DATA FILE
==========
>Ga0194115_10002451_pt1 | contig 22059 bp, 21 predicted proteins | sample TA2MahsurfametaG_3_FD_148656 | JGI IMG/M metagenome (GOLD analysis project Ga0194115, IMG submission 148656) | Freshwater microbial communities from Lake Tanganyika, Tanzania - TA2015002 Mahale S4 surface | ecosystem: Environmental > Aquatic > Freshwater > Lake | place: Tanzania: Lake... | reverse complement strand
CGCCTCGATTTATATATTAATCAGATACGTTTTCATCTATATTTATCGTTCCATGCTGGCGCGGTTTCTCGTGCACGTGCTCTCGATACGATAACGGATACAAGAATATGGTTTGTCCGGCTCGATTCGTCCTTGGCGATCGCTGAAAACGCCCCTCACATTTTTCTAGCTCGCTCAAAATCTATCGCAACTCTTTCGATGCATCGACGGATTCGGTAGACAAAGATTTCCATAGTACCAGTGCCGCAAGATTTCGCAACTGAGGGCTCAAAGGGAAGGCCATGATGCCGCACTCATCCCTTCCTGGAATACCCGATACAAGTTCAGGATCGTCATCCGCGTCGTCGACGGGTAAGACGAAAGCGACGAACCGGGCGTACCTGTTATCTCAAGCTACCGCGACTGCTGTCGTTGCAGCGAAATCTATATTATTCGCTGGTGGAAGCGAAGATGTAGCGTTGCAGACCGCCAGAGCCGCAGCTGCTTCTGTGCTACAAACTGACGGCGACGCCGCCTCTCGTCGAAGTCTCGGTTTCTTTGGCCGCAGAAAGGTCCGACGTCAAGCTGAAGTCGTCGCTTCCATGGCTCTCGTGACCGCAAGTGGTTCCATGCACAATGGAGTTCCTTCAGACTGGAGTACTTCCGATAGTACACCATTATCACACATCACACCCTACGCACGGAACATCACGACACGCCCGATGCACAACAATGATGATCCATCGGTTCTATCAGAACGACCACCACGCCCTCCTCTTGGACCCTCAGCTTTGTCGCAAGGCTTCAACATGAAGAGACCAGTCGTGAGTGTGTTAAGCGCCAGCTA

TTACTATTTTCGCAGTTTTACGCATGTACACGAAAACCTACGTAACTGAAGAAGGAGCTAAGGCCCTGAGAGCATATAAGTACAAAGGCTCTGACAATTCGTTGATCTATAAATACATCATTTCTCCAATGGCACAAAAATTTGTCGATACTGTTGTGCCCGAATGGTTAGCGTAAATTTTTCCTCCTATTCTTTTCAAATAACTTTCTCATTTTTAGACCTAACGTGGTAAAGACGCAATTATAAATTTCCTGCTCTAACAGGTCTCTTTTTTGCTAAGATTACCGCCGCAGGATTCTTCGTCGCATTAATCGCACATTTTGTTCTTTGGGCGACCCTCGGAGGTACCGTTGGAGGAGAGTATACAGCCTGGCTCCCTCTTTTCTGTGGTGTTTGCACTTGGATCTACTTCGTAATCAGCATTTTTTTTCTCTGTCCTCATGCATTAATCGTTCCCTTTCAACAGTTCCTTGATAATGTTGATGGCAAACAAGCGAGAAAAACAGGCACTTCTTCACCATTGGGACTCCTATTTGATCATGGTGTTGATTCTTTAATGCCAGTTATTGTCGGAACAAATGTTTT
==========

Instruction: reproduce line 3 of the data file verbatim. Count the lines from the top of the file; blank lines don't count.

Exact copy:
TTACTATTTTCGCAGTTTTACGCATGTACACGAAAACCTACGTAACTGAAGAAGGAGCTAAGGCCCTGAGAGCATATAAGTACAAAGGCTCTGACAATTCGTTGATCTATAAATACATCATTTCTCCAATGGCACAAAAATTTGTCGATACTGTTGTGCCCGAATGGTTAGCGTAAATTTTTCCTCCTATTCTTTTCAAATAACTTTCTCATTTTTAGACCTAACGTGGTAAAGACGCAATTATAAATTTCCTGCTCTAACAGGTCTCTTTTTTGCTAAGATTACCGCCGCAGGATTCTTCGTCGCATTAATCGCACATTTTGTTCTTTGGGCGACCCTCGGAGGTACCGTTGGAGGAGAGTATACAGCCTGGCTCCCTCTTTTCTGTGGTGTTTGCACTTGGATCTACTTCGTAATCAGCATTTTTTTTCTCTGTCCTCATGCATTAATCGTTCCCTTTCAACAGTTCCTTGATAATGTTGATGGCAAACAAGCGAGAAAAACAGGCACTTCTTCACCATTGGGACTCCTATTTGATCATGGTGTTGATTCTTTAATGCCAGTTATTGTCGGAACAAATGTTTT